There are a growing number of cases detailing acute hepatic necrosis in patients taking black cohosh (Cimicifuga racemosa), an over-the-counter herbal supplement for management of menopausal symptoms. Our aim is to illustrate two cases of liver injury following the use of black cohosh characterized by histopathological features mimicking autoimmune hepatitis. Both patients reported black cohosh use for at least six months and had no evidence of another cause of liver disease. Their liver biopsies showed a component of centrilobular necrosis consistent with severe drug-induced liver injury. In addition, the biopsies showed characteristics of autoimmune-like liver injury with an interface hepatitis dominated by plasma cells. Although serum markers for autoimmune hepatitis were not particularly elevated, both patients responded to corticosteroids, supporting an immune-mediated component to the liver injury. Liver injury following the use of black cohosh should be included in the list of differential diagnoses for chronic hepatitis with features mimicking autoimmune hepatitis.

1. Introduction

Black cohosh (Cimicifuga racemosa) is an herbal supplement that is sold over-the-counter for management of menopausal symptoms, menstrual irregularities, and arthritis. There are now a number of manuscripts indicating liver injury from black cohosh [17]. Here, we present two patients who developed a drug-induced liver injury following the use of black cohosh characterized by centrilobular necrosis and histologic features mimicking autoimmune hepatitis (AIH) who improved with corticosteroid therapy.

2. Case Studies

The case series was approved by the Institutional Review Board at the University of Illinois at Chicago.

Case 1. A 42-year-old woman presented to her primary care provider with a two-month history of progressive malaise, nausea, vomiting, and dizziness. On physical examination, she had mild icterus and no stigmata of chronic liver disease. Her only comorbidity was hypothyroidism. Her medications included black cohosh, which she was taking for 6 months, and levothyroxine 0.05 mg daily. She discontinued black cohosh when her symptoms began. She had no family history of liver or autoimmune disease. She denied any alcohol or drug use. Her total bilirubin level was 3.1 mg/dL (normal 0.8–1.2), alanine transaminase (ALT) 1457 U/L (normal 5–40), aspartate transaminase (AST) 696 U/L (normal 10–40), alkaline phosphatase (ALP) 94 U/L (normal 30–120 U/L), and international normalized ratio (INR) 1.2 (normal 0.8–1.2). Further laboratories showed no serological evidence of active hepatitis A, B, or C infection. Serological titers for acute cytomegalovirus (CMV) and Epstein Barr virus (EBV) were negative. Antinuclear antibody (ANA) was 1 : 40 and smooth muscle antibody was modestly elevated at 1 : 80. Serum iron was 169  g/dL (normal: 50 to 170  g/dL for women), ferritin was 642 ng/dL (normal: 15–200 ng/mL for females), and hemochromatosis gene analysis was negative. Ceruloplasmin was in the normal range.
Four months after her initial presentation, the liver enzymes remained elevated with an ALT of 334 U/L, AST 229 U/L, and a total bilirubin of 1.4 mg/dL. A liver biopsy was performed which prompted a referral to the liver center at the University of Illinois. The liver biopsy was remarkable for necrosis around terminal hepatic venules, lobular disarray, mild ballooning, apoptosis, Kupffer cell reactivity, mild cholangiolar proliferation, and interface hepatitis remarkable for numerous plasma cells and eosinophils. A repeat antismooth muscle antibody was normal at 1 : 20. Prednisone treatment was initiated. A follow-up liver biopsy was performed after three months. At this time, the liver histology demonstrated chronic hepatitis with fibroinflammatory expansion of portal tracts by moderate plasma cell rich interface hepatitis, rare periportal hepatocyte apoptosis, and mild cholangiolar proliferation (Figures 1(a) and 1(b)). The patient was started on azathioprine. Her liver enzymes returned to normal values within five months with an ALT of 30 U/L, AST of 29 U/L, ALP 36 U/L, and a total bilirubin of 0.9 mg/dL. A repeat liver biopsy after fifteen months showed marked improvement with only minimal portal lymphocytes and no other significant histopathological changes. The liver function test values remained normal at 15 months and at 40 months following the acute episode. The clinicopathological features of Case 1 are illustrated in Tables 1, 2, and 3.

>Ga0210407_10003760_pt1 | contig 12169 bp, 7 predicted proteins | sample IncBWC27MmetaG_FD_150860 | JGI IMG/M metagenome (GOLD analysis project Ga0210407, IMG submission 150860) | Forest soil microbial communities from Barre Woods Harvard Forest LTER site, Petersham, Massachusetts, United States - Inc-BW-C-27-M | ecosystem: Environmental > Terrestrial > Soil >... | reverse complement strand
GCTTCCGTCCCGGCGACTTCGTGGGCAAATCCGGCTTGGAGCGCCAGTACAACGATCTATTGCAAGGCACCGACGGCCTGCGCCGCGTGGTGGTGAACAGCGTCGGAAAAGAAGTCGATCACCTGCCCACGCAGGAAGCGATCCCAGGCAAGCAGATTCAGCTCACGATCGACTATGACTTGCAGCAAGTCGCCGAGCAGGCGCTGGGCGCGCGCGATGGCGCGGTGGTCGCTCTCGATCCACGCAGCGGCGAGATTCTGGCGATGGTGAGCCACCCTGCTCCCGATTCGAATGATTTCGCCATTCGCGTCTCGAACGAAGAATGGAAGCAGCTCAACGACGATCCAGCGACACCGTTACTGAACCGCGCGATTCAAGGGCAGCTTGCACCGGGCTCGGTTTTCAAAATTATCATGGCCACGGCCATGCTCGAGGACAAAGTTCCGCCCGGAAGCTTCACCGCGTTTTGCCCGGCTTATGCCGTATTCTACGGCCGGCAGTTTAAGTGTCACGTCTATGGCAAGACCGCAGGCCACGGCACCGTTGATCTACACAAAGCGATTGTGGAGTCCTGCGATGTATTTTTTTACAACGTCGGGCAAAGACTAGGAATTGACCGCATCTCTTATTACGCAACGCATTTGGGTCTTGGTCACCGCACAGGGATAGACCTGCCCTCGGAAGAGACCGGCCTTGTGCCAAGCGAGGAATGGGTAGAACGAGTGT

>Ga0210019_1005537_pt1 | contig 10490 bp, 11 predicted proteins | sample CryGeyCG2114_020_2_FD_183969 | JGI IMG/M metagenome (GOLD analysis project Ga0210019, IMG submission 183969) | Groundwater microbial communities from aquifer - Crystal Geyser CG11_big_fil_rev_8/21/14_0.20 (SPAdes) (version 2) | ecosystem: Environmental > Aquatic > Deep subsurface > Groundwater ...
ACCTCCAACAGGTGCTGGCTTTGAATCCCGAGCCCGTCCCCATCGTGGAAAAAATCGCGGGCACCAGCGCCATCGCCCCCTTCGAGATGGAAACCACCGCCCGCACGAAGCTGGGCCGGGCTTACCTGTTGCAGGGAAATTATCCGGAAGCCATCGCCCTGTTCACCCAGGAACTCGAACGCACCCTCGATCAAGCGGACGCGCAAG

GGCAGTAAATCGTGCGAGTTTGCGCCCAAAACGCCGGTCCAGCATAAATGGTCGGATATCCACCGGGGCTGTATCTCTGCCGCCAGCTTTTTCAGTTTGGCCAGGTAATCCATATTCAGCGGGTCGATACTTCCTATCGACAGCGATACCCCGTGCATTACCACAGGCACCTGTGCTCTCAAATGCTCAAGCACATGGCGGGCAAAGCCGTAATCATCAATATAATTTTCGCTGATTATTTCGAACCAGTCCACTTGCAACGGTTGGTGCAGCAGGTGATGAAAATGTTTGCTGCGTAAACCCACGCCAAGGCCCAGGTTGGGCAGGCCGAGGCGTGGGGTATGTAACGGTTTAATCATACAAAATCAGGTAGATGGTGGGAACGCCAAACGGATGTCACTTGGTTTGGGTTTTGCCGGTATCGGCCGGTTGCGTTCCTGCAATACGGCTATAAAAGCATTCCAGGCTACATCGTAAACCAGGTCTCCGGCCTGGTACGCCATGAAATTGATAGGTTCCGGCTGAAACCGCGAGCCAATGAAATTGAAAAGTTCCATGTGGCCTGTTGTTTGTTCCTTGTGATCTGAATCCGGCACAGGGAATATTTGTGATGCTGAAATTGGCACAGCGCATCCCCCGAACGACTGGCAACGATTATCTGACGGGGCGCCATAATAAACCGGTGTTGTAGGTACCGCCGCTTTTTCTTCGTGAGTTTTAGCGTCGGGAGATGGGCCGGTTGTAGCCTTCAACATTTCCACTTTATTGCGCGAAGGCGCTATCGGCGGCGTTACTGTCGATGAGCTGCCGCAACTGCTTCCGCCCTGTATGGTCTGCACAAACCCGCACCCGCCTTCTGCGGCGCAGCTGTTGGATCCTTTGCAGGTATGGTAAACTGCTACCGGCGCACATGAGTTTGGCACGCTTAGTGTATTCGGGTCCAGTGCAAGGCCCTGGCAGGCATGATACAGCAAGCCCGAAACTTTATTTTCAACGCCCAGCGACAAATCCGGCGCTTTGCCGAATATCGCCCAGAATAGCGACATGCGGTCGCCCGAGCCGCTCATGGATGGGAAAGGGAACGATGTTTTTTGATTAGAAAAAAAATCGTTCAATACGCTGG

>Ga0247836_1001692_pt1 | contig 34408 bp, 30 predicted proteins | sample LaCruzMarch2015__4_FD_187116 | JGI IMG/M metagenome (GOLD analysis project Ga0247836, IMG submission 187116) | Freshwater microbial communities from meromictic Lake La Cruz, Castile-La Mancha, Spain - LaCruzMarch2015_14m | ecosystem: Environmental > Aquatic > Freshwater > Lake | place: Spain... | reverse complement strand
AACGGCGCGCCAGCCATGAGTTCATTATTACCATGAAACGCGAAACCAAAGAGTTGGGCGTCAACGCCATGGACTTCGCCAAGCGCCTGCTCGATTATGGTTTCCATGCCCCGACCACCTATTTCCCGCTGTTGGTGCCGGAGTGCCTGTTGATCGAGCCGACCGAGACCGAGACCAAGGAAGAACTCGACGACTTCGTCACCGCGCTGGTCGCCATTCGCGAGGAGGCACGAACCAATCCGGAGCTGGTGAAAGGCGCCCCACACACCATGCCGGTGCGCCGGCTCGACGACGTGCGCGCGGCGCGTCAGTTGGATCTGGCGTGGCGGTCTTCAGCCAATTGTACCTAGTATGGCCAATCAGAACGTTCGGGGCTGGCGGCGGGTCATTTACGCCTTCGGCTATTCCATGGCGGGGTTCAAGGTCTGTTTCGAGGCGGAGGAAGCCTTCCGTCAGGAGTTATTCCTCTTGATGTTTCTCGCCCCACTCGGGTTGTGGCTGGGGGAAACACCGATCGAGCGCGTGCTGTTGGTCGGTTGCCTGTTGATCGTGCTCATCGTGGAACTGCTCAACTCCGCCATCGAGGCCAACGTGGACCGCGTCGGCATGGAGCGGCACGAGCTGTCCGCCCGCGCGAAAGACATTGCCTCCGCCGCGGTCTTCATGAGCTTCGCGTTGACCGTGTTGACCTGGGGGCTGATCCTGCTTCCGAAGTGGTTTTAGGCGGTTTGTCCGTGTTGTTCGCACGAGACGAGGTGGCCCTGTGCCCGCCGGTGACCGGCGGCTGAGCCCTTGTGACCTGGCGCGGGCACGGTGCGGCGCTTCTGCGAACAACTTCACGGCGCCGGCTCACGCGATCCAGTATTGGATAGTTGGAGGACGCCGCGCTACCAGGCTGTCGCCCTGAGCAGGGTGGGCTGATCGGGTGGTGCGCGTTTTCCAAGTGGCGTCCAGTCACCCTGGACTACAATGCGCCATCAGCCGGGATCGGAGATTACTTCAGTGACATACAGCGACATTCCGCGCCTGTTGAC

Case 2. A 53-years-old woman presented to our liver center for evaluation of elevated liver enzymes detected at a health screening fair four months earlier. She had no risk factors for viral hepatitis, no family history of liver disease, and denied any alcohol consumption. Although she was initially asymptomatic, she developed right upper quadrant abdominal pain, fatigue, and lower extremity edema by the time of her presentation. Her medical history was remarkable only for irritable bowel syndrome. Her medications within the past year included dicyclomine for abdominal cramps as needed, an herbal supplement which contains soy protein and black cohosh for menopausal symptoms, and occasional over the counter nonsteroidal anti-inflammatory drugs (NSAIDs) for pain. She discontinued these medications on the advice of her primary care physician. Laboratories showed a total bilirubin of 2.0 mg/dL, ALT 443 U/L, AST 478 U/L, ALP 188 U/L, and an INR of 2.0. Other notable laboratory values included negative serological evidence of active hepatitis A, B, and C viral infection, undetectable hepatitis C virus RNA by PCR, iron 137  g/dL, ferritin 1527 ng/mL, negative hemochromatosis gene analysis, and nonsignificant ceruloplasmin level. Serological tests for antinuclear, antismooth muscle, antiliver kidney microsomal, and antimitochondrial antibodies were negative. An ultrasound demonstrated patent portal and hepatic veins and a normal appearing liver. Her liver biopsy was remarkable for centrilobular necrosis with moderate cholangiolar proliferation and plasma cell rich interface and lobular hepatitis.
The patient was started on 40 mg of prednisone daily. Liver function test values improved to a total bilirubin of 1.4 mg/dL, ALT of 60 U/L, AST 50 U/L, and ALP 153 U/L after two weeks and normalized after five weeks of therapy. The clinicopathological features of Case 2 are illustrated in Tables 1, 2, and 4.

3. Application of the Naranjo Causality Score for Adverse Drug Reactions

The Naranjo causality score for adverse drug reactions [8] was applied to the cases described here. As shown in Table 5, the current case studies individually achieved a Naranjo score of 3 and were both categorized as “possible adverse drug reaction”, in a scale encompassing a minimum score of zero, or “doubtful adverse drug reaction” to a maximum score of 9, or “definite adverse drug reaction.”

4. Application of the Hennes-Simplified Criteria for Diagnosis of Autoimmune Hepatitis (AIH)